first_imgJEFF HUNTLEY Anthony Addonizio will be an important component to the Hornets’ success this year. On Sept. 15, team looks to avenge last season’s loss to Freehold Boro By Warren Rappleyea Staff Writer With 14 key veterans returning, the Holmdel High School football team will be looking to upgrade last fall’s 6-4 mark and is seeking a return trip the NJSIAA Central Jersey Group II playoffs. JEFF HUNTLEY Head Coach Joe O’Connor will be looking for his Holmdel High School football team to rely on its experience in competing against some of the top teams in the Shore this year. The Hornets’ roster is loaded with experienced seniors and untested sophomores, with a few juniors sprinkled in. The experience will help, especially on offense, where coach Joe O’Connor is switching to the multiple-I set-up to take advantage of his team’s speed and offensive line strength. A year ago Holmdel employed the wing-T. “This team is built more for the multiple-I,” O’Connor explained. “We have the speed and skill to adapt, and the team has been picking it up quickly.” The new offense will keep runners Chris Hernando and Anthony Addonizio busy. Hernando, a 5-8, 165-pound junior, is back at halfback where he ran for more than 800 yards in 1999. The versatile Addonizio, a 6-1, 215-pounder, moves to fullback full time this season after splitting his time at tight end a year ago. He put up more than 900 total yards as a sophomore. Three players, senior Dave Menges, and juniors John Guisti and Dan Principe, are competing for the quarterback job. All three saw some time behind center, but Menges played the most and appears to have the inside track, though O’Connor has not yet made a decision. “Each one brings something to the table,” O’Connor said. “We’ll have to see how things go over the next few weeks.” Wideouts Paul Hlavaty and Adam Goff, along with tight end Greg Laplante, all seniors, and possibly Guisti, comprise the receiving corps. Seniors Adam Cox (6-1, 230), Alex Wright (5-11, 210), Mike Russo (6-2, 190), Evan Sorg (6-0, 190) and John Yang (6-0, 225), and junior Chris Satienza (6-1, 240) will man the offensive line. All, except for Wright will see action on the defensive line as well, with Hlavaty also pitching in on defensive end. Like the linemen, several other Hornets will be playing on both sides of scrimmage. Addonizio, Hernando, Guisti, Laplante and Wright are the linebackers in Holmdel’s 4-3 alignment. Menges, Principe and Goff are the defensive backs. Addonizio will handle the punting, while Laura Carcich, who missed most of last season with injuries, is back to do the place-kicking. Two years ago, Carcich, then a sophomore, converted 13 of 17 PAT attempts. “With a lot of guys going both ways, the key for us will be staying healthy,” O’Connor said. “We have talent and good experience, and we’re looking forward to the start of the season.” Holmdel hosts Freehold Boro Sept. 15 at 7 p.m. in the season-opener for both teams. Last year the Hornets took a 12-0 lead into the fourth quarter against the Colonials but ended up on the short end of a 14-12 decision. “We want to get off to a good start and that means winning that first game,” O’Connor said. “Freehold Boro beat us in an exciting game, but it’s one we’d like to have back. Now we get to play them again.”last_img read more

first_img Email That summer, a bipartisan group of lawmakers introduced the “Puppers Act” in the U.S. House of Representatives, which would outlaw painful dog experiments at VA facilities. Similar language eventually made its way into a spending bill President Donald Trump signed in March requiring VA to suspend all dog research not directly approved by the agency’s secretary. (The language needs to be renewed every year, and was recently renewed for 2019.) Some studies stopped, but several continued, though it’s unclear who authorized them. VA now has 92 dogs in five studies that involve surgeries on hearts, brains, and spinal cords, which the agency says are important for learning how to treat fatal lung infections and heart disorders in veterans.In August, VA commissioned NASEM to review its entire canine research program, at a cost of $1.3 million. NASEM convened a committee of a dozen individuals, including experts in veterinary care, animal ethics, and biomedical studies involving dogs. All met yesterday in Washington, D.C., for the first time. By David GrimmDec. 10, 2018 , 5:15 PM Dog research at the U.S. Department of Veterans Affairs (VA) is going under the microscope. Yesterday, the National Academies of Sciences, Engineering, and Medicine (NASEM) in Washington, D.C., began a formal review of studies involving nearly 100 canines at four VA facilities to determine whether the animals are being properly treated—and whether the work is necessary.If VA decides to end its dog research, it will be the first time a federal agency has stopped working on an entire species of animals since the U.S. Fish and Wildlife Service effectively outlawed all biomedical research on chimpanzees in 2015, says Cindy Buckmaster, chair of the board of directors of Americans for Medical Progress, a Washington, D.C., nonprofit that promotes the need for animals in labs. “The findings from this report will impact how science is done on dogs across the country.”The NASEM review traces back to a campaign launched by the White Coat Waste Project in March 2017. The Washington, D.C.–based animal activist group used a public records request to highlight—in TV ads, on billboards, and through a massive email campaign—what it called “the mistreatment of puppies in painful heart attack studies,” including alleged botched surgeries and widespread animal abuse, at the Hunter Holmes McGuire VA Medical Center in Richmond, Virginia. (VA responded, saying the studies had been carefully vetted and complied with the U.S. Animal Welfare Act.) LARRY DOWNING/Reuters/Newscom Country * Afghanistan Aland Islands Albania Algeria Andorra Angola Anguilla Antarctica Antigua and Barbuda Argentina Armenia Aruba Australia Austria Azerbaijan Bahamas Bahrain Bangladesh Barbados Belarus Belgium Belize Benin Bermuda Bhutan Bolivia, Plurinational State of Bonaire, Sint Eustatius and Saba Bosnia and Herzegovina Botswana Bouvet Island Brazil British Indian Ocean Territory Brunei Darussalam Bulgaria Burkina Faso Burundi Cambodia Cameroon Canada Cape Verde Cayman Islands Central African Republic Chad Chile China Christmas Island Cocos (Keeling) Islands Colombia Comoros Congo Congo, the Democratic Republic of the Cook Islands Costa Rica Cote d’Ivoire Croatia Cuba Curaçao Cyprus Czech Republic Denmark Djibouti Dominica Dominican Republic Ecuador Egypt El Salvador Equatorial Guinea Eritrea Estonia Ethiopia Falkland Islands (Malvinas) Faroe Islands Fiji Finland France French Guiana French Polynesia French Southern Territories Gabon Gambia Georgia Germany Ghana Gibraltar Greece Greenland Grenada Guadeloupe Guatemala Guernsey Guinea Guinea-Bissau Guyana Haiti Heard Island and McDonald Islands Holy See (Vatican City State) Honduras Hungary Iceland India Indonesia Iran, Islamic Republic of Iraq Ireland Isle of Man Israel Italy Jamaica Japan Jersey Jordan Kazakhstan Kenya Kiribati Korea, Democratic People’s Republic of Korea, Republic of Kuwait Kyrgyzstan Lao People’s Democratic Republic Latvia Lebanon Lesotho Liberia Libyan Arab Jamahiriya Liechtenstein Lithuania Luxembourg Macao Macedonia, the former Yugoslav Republic of Madagascar Malawi Malaysia Maldives Mali Malta Martinique Mauritania Mauritius Mayotte Mexico Moldova, Republic of Monaco Mongolia Montenegro Montserrat Morocco Mozambique Myanmar Namibia Nauru Nepal Netherlands New Caledonia New Zealand Nicaragua Niger Nigeria Niue Norfolk Island Norway Oman Pakistan Palestine Panama Papua New Guinea Paraguay Peru Philippines Pitcairn Poland Portugal Qatar Reunion Romania Russian Federation Rwanda Saint Barthélemy Saint Helena, Ascension and Tristan da Cunha Saint Kitts and Nevis Saint Lucia Saint Martin (French part) Saint Pierre and Miquelon Saint Vincent and the Grenadines Samoa San Marino Sao Tome and Principe Saudi Arabia Senegal Serbia Seychelles Sierra Leone Singapore Sint Maarten (Dutch part) Slovakia Slovenia Solomon Islands Somalia South Africa South Georgia and the South Sandwich Islands South Sudan Spain Sri Lanka Sudan Suriname Svalbard and Jan Mayen Swaziland Sweden Switzerland Syrian Arab Republic Taiwan Tajikistan Tanzania, United Republic of Thailand Timor-Leste Togo Tokelau Tonga Trinidad and Tobago Tunisia Turkey Turkmenistan Turks and Caicos Islands Tuvalu Uganda Ukraine United Arab Emirates United Kingdom United States Uruguay Uzbekistan Vanuatu Venezuela, Bolivarian Republic of Vietnam Virgin Islands, British Wallis and Futuna Western Sahara Yemen Zambia Zimbabwe Dog research at U.S. Department of Veterans Affairs gets formal reviewcenter_img Click to view the privacy policy. Required fields are indicated by an asterisk (*) Department of Veterans Affairs A study dog plays ball with researchers at the Hunter Holmes McGuire VA Medical Center in Richmond. Michael Fallon, VA’s chief veterinary medical officer, spoke early in the session. “The VA doesn’t want a media debate based on emotional arguments—we want a scientific debate,” he said. “Shutting down this research would deny veterans important cures.”Fallon noted that VA spent just $100,000 on its canine research projects in 2018, a tiny fraction of its $720 million research budget. (Mice and rats make up 99% of the animals used in VA’s research, he said.) He also noted that from August 2017 through August 2018, the agency euthanized 65 dogs as part of its research, compared with the nearly 800,000 dogs U.S. shelters killed over a comparable period of time.Soon after, Joan Richardson, VA’s assistant chief veterinary medical officer, detailed the extensive review and oversight process that goes into the agency’s dog studies. She also walked the committee step-by-step through a dog pacemaker study, showing a video of a dog running on a treadmill and a photo of it playing fetch with researchers in a lab. She said VA’s dogs were well cared for and were only used when absolutely necessary—in this case because their heart anatomy is more similar to a human’s than almost any other research animal.During a public comment session that followed, representatives from pro-research organizations such as the American Physiological Society in Rockville, Maryland, extolled the need for dogs in finding disease cures. “There is an ethical cost to not selecting the best [animal] model,” said Alice Raanan, the group’s director of government relations.VA has credited its dog research with the development of liver transplants, hip replacements, and other treatments. But Nina Wertan, a program manager at The Humane Society of the United States in Washington, D.C., noted during the comment session that many of these developments were decades old. “Historic use is not justification for continued use.”Buckmaster is happy the NASEM review is taking place. “There hasn’t been a lot of nuance in this debate,” she says. “It’s important that the public understands exactly what goes into these studies—and why they are needed.”Justin Goodman, White Coat Waste’s vice president of advocacy and public policy, questions the need for the review in the first place. “The VA doesn’t need to spend a million dollars to realize the abject failure of its dog testing program,” he says. Goodman says scientists made similar arguments in favor of chimpanzee research until a NASEM report found that most research on the animals was unnecessary, which eventually led to the end of all invasive chimp research in the United States.Goodman is hoping the new report will lead to the same conclusion for dogs. “Any acknowledgement by [NASEM] that unnecessary dog testing is happening will raise questions about the need for these studies across government.” That could include dog studies at the Centers for Disease Control and Prevention and Department of Defense, he says, and funding for these studies by the National Institutes of Health. (The U.S. Food and Drug Administration, meanwhile, announced last month that it is taking steps to eliminate the use of dogs in some of its studies.)“It’s likely that other organizations will pay some attention to our findings,” says Rhonda Cornum, chair of the NASEM committee.In the meantime, Goodman says White Coat Waste is working with congressional representatives to reintroduce the Puppers Act early next year, which would permanently end most of the current dog research at VA. Even if it passes, however, Cornum says her committee will continue its review. “I’ll keep working until someone tells me to stop.” Sign up for our daily newsletter Get more great content like this delivered right to you! Countrylast_img read more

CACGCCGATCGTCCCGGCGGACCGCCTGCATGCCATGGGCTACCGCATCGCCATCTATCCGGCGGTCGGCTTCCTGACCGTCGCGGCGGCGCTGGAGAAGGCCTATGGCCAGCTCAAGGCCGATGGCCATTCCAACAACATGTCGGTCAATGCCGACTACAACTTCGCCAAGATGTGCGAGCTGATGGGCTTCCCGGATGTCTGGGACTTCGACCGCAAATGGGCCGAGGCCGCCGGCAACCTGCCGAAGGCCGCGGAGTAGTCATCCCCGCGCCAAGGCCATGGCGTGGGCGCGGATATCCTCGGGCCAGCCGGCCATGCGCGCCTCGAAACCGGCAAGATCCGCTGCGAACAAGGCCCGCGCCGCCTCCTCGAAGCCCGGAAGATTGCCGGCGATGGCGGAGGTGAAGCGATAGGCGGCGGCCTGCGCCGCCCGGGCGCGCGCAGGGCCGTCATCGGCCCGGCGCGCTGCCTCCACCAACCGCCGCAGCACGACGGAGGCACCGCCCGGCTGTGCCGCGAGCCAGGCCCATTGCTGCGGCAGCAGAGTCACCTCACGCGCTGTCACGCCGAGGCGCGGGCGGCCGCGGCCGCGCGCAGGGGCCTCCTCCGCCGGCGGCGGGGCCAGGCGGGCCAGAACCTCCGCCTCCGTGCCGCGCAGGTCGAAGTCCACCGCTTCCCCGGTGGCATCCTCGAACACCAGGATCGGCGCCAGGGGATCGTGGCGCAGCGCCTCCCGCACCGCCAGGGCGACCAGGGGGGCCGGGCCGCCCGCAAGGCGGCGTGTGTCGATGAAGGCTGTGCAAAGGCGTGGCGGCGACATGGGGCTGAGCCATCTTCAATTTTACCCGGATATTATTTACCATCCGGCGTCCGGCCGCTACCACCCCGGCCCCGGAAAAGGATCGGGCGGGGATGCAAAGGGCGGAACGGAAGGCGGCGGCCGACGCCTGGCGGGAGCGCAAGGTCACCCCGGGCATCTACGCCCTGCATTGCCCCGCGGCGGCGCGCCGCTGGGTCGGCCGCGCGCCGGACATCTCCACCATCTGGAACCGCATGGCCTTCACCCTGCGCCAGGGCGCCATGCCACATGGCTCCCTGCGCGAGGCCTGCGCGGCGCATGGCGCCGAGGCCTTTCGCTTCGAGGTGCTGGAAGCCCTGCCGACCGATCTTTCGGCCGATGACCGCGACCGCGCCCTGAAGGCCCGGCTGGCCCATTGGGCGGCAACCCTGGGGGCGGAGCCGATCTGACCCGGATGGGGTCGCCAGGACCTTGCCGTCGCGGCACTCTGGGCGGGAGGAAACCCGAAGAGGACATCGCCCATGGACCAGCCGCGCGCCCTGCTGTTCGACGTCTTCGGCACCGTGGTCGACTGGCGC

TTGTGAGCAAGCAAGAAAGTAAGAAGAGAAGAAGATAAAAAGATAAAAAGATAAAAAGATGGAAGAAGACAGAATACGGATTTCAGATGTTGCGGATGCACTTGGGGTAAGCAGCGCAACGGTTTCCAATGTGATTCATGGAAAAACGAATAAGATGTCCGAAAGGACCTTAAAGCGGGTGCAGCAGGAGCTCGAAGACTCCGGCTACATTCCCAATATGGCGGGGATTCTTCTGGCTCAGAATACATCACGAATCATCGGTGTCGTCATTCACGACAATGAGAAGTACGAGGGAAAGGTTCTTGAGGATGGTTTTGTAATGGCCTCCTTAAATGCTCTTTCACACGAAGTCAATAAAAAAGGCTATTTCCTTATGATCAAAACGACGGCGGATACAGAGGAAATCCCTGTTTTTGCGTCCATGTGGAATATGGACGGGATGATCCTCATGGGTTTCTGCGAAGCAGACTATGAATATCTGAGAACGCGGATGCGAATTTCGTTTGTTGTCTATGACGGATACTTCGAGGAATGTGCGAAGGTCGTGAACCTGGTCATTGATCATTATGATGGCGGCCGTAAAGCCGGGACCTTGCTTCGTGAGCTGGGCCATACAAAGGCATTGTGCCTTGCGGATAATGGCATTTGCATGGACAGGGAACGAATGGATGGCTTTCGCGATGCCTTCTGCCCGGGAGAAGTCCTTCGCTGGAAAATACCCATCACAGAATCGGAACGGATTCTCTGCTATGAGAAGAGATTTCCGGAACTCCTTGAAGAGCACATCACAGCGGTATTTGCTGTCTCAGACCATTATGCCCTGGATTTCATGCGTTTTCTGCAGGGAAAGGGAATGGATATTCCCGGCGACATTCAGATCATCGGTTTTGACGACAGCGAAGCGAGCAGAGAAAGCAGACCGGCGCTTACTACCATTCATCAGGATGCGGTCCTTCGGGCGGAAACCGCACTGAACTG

first_img ‘Landmark study’ shows brain cells revamp their DNA, perhaps sparking Alzheimer’s disease Brains without (left) and with (right) Alzheimer’s disease By Mitch LeslieNov. 21, 2018 , 1:20 PM Email Country * Afghanistan Aland Islands Albania Algeria Andorra Angola Anguilla Antarctica Antigua and Barbuda Argentina Armenia Aruba Australia Austria Azerbaijan Bahamas Bahrain Bangladesh Barbados Belarus Belgium Belize Benin Bermuda Bhutan Bolivia, Plurinational State of Bonaire, Sint Eustatius and Saba Bosnia and Herzegovina Botswana Bouvet Island Brazil British Indian Ocean Territory Brunei Darussalam Bulgaria Burkina Faso Burundi Cambodia Cameroon Canada Cape Verde Cayman Islands Central African Republic Chad Chile China Christmas Island Cocos (Keeling) Islands Colombia Comoros Congo Congo, the Democratic Republic of the Cook Islands Costa Rica Cote d’Ivoire Croatia Cuba Curaçao Cyprus Czech Republic Denmark Djibouti Dominica Dominican Republic Ecuador Egypt El Salvador Equatorial Guinea Eritrea Estonia Ethiopia Falkland Islands (Malvinas) Faroe Islands Fiji Finland France French Guiana French Polynesia French Southern Territories Gabon Gambia Georgia Germany Ghana Gibraltar Greece Greenland Grenada Guadeloupe Guatemala Guernsey Guinea Guinea-Bissau Guyana Haiti Heard Island and McDonald Islands Holy See (Vatican City State) Honduras Hungary Iceland India Indonesia Iran, Islamic Republic of Iraq Ireland Isle of Man Israel Italy Jamaica Japan Jersey Jordan Kazakhstan Kenya Kiribati Korea, Democratic People’s Republic of Korea, Republic of Kuwait Kyrgyzstan Lao People’s Democratic Republic Latvia Lebanon Lesotho Liberia Libyan Arab Jamahiriya Liechtenstein Lithuania Luxembourg Macao Macedonia, the former Yugoslav Republic of Madagascar Malawi Malaysia Maldives Mali Malta Martinique Mauritania Mauritius Mayotte Mexico Moldova, Republic of Monaco Mongolia Montenegro Montserrat Morocco Mozambique Myanmar Namibia Nauru Nepal Netherlands New Caledonia New Zealand Nicaragua Niger Nigeria Niue Norfolk Island Norway Oman Pakistan Palestine Panama Papua New Guinea Paraguay Peru Philippines Pitcairn Poland Portugal Qatar Reunion Romania Russian Federation Rwanda Saint Barthélemy Saint Helena, Ascension and Tristan da Cunha Saint Kitts and Nevis Saint Lucia Saint Martin (French part) Saint Pierre and Miquelon Saint Vincent and the Grenadines Samoa San Marino Sao Tome and Principe Saudi Arabia Senegal Serbia Seychelles Sierra Leone Singapore Sint Maarten (Dutch part) Slovakia Slovenia Solomon Islands Somalia South Africa South Georgia and the South Sandwich Islands South Sudan Spain Sri Lanka Sudan Suriname Svalbard and Jan Mayen Swaziland Sweden Switzerland Syrian Arab Republic Taiwan Tajikistan Tanzania, United Republic of Thailand Timor-Leste Togo Tokelau Tonga Trinidad and Tobago Tunisia Turkey Turkmenistan Turks and Caicos Islands Tuvalu Uganda Ukraine United Arab Emirates United Kingdom United States Uruguay Uzbekistan Vanuatu Venezuela, Bolivarian Republic of Vietnam Virgin Islands, British Wallis and Futuna Western Sahara Yemen Zambia Zimbabwe Robert Friedland/Science Source center_img Click to view the privacy policy. Required fields are indicated by an asterisk (*) Sign up for our daily newsletter Get more great content like this delivered right to you! Country Unlike most cells in our bodies, the neurons in our brain can scramble their genes, scientists have discovered. This genome tampering may expand the brain’s protein repertoire, but it may also promote Alzheimer’s disease, their study suggests.“It’s potentially one of the biggest discoveries in molecular biology in years,” says Geoffrey Faulkner, a molecular biologist at the University of Queensland in Brisbane, Australia, who wasn’t connected to the research. “It is a landmark study,” agrees clinical neurologist Christos Proukakis of University College London.Scientists first discovered that certain cells could shuffle and edit DNA in the 1970s. Some immune cells snip out sections of genes that code for proteins that detect or fight pathogens and splice the remaining pieces together to create new varieties. Our B cells, for example, can potentially spawn about 1 quadrillion types of antibodies, enough to fend off an enormous range of bacteria, viruses, and other attackers. Scientists have seen hints that such genomic reshuffling—known as somatic recombination—happens in our brain. Neurons there often differ dramatically from one another. They often have more DNA or different genetic sequences than the cells around them.To look for definitive evidence of somatic recombination in the brain, neuroscientist Jerold Chun of the Sanford Burnham Prebys Medical Discovery Institute in San Diego, California, and colleagues analyzed neurons from the donated brains of six healthy elderly people and seven patients who had the noninherited form of Alzheimer’s disease, which accounts for most cases. The researchers tested whether the cells harbored different versions of the gene for the amyloid precursor protein (APP), the source of the plaques in the brains of people with Alzheimer’s disease. APP’s gene was a good candidate to examine, the researchers thought, because one of their previous studies suggested neurons from patients with Alzheimer’s disease can harbor extra copies of the gene, an increase that could arise from somatic recombination.The scientists’ new analysis, reported online today in Nature, shows the neurons seem to carry not one or two variants of the APP gene, but thousands. Some changes involved switching single nucleotide bases, the DNA subunits that make up the genetic code. In some cases, the APP gene variants had jettisoned chunks of DNA, and the remaining sections had knitted together. Chun and his colleagues also discovered that neurons from the patients with Alzheimer’s disease contained about six times as many varieties of the APP gene as did the cells from the healthy people. Among the alterations in the neurons of the people who had Alzheimer’s disease were 11 mutations that occur in the rare inherited forms of the illness. Neurons from the subjects who died without the disease didn’t have these mutations.“Rather than having one constant blueprint that stays with us throughout life, neurons have the ability to change that blueprint,” Chun proposes. That capability may benefit neurons by enabling them to generate a medley of APP versions that enhance learning, memory, or other brain functions. On the other hand, somatic recombination may promote Alzheimer’s disease in some people by producing harmful versions of the protein or by damaging brain cells in other ways, the scientists conclude.Where do all these gene variants come from? Chun and his team think gene reshuffling depends on an enzyme called reverse transcriptase that makes DNA copies of RNA molecules. A new variant could arise when a neuron produces an RNA copy of the APP gene—this step is part of the cell’s normal procedure to produce proteins. However, reverse transcriptase may then recopy the RNA molecule to make a DNA duplicate of the APP gene that slips back into the genome. But because reverse transcriptase is “a sloppy copier,” Chun says, this new version may not match the original gene, and it may code for a different variant of APP. Drugs that block reverse transcriptase are part of the standard treatment cocktail for HIV infection, and they might also work against Alzheimer’s disease, Chun suggests.Some scientists want more evidence that this enzyme has a role. “Although it looks like reverse transcriptase is involved, there’s a lot of work to do to establish that it is,” says virologist John Coffin of Tufts University in Boston, who wasn’t connected to the study. And virologist Steven Wolinsky of Northwestern University’s Feinberg School of Medicine in Chicago, Illinois, cautions that treating Alzheimer’s patients with drugs that inhibit reverse transcriptase would be premature. “We just don’t have the data yet” to support their use.Chun and his colleagues did not detect signs of somatic recombination in cells from other organs or in a different gene that’s active in the brain. However, Faulkner thinks the process could be revising other genes as well. “You could be looking at an entirely new mechanism for generating diversity in the brain.”Faulkner and Proukakis emphasize that other groups need to replicate the work to confirm this unexpected finding. But if somatic recombination occurs in neurons, Proukakis says, it could also be involved in other brain diseases, such as Parkinson’s disease.last_img read more